- For site-specific tasks, the success rates of the less- and more-experienced groups were 59 percent and 72 percent, respectively, while web-wide tasks were completed at a rate of 52 percent and 67 percent, respectively.
- Web users are being more precise in their choice of search terms. In 1994 the mean length of a search query was 1.3 word, in 1997 1.9 word, and in 2003 2.2 words.
- One area in need of improvement is site search. While 56 percent of the searches done using a popular search engine were successful, only 33 percent of searches using a specific site's search tool succeeded.

Links:

  • The article Web-User Satisfaction on the Upswing Open link in new window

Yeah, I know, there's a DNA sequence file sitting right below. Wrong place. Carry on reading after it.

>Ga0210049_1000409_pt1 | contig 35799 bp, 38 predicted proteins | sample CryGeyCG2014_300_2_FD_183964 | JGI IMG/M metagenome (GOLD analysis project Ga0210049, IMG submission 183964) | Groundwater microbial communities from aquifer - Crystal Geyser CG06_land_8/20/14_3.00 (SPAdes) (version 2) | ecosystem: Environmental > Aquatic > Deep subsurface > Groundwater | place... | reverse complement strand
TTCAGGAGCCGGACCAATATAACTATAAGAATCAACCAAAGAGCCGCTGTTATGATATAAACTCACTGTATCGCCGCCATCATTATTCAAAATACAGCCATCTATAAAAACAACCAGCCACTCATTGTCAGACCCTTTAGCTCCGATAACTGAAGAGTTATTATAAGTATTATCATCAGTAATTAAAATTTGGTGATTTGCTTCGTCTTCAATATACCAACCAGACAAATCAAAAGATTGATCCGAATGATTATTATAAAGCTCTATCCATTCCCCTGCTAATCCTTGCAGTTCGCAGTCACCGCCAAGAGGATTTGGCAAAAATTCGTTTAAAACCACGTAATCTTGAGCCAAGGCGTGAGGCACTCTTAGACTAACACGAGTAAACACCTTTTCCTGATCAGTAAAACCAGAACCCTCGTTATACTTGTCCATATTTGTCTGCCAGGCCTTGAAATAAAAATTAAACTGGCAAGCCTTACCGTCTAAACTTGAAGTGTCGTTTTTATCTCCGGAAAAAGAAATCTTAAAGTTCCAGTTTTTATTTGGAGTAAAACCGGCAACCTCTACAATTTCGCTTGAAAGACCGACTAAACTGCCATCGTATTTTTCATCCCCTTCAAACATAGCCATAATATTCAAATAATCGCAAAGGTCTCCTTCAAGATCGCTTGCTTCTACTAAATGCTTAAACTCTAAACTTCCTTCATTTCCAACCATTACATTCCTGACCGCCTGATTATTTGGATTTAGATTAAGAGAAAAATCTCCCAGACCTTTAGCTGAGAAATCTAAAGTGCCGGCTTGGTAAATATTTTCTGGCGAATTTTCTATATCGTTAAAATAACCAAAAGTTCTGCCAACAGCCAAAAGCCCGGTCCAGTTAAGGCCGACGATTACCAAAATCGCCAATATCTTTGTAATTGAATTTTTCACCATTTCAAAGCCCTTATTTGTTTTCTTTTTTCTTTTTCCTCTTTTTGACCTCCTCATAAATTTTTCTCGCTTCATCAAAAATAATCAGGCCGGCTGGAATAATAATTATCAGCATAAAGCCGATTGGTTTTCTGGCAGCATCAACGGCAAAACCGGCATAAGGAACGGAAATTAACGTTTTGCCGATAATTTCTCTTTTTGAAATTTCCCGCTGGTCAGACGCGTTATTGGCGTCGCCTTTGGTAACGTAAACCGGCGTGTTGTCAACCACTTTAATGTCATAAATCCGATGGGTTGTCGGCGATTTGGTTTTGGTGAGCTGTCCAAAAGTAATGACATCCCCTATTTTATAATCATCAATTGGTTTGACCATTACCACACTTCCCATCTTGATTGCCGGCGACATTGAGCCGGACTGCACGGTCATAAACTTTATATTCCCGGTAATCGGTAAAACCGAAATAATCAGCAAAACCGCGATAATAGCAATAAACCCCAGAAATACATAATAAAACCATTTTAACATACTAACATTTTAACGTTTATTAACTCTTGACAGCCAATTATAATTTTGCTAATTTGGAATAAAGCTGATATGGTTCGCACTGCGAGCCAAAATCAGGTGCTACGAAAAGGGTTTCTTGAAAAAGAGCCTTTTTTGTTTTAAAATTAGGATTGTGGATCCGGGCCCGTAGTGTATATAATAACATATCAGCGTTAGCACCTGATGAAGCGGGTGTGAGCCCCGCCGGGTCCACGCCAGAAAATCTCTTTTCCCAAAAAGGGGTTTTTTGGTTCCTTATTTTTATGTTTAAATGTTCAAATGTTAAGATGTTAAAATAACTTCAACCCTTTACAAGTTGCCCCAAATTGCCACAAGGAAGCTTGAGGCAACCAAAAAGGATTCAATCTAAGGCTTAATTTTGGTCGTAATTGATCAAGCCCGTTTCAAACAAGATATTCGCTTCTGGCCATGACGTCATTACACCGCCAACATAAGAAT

Henrik Olsen - May 13, 2004

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See also: Research (129)  Site design (14)  Search (27)  Navigation (63) 


 

288

Guidelines for link appearance

Jakob Nielsen's guidelines for links appearance:

- Links should be coloured and underlined, though exceptions can be made in menus
- Underlining is important for users with low vision and essential for colour-blind users, if you use red or green link colours
- Shades of blue provide the strongest signal for links, but other colours work almost as well!
- Use vivid and bright colours for unvisited links and "washed out" colours for visited links
- Colours for unvisited and visited links should be variants or shades of the same colour
- Use small fonts for nothing but non-important links, such as copyright info
- And, hey, don't underline text that's not a link and don't render text in link colours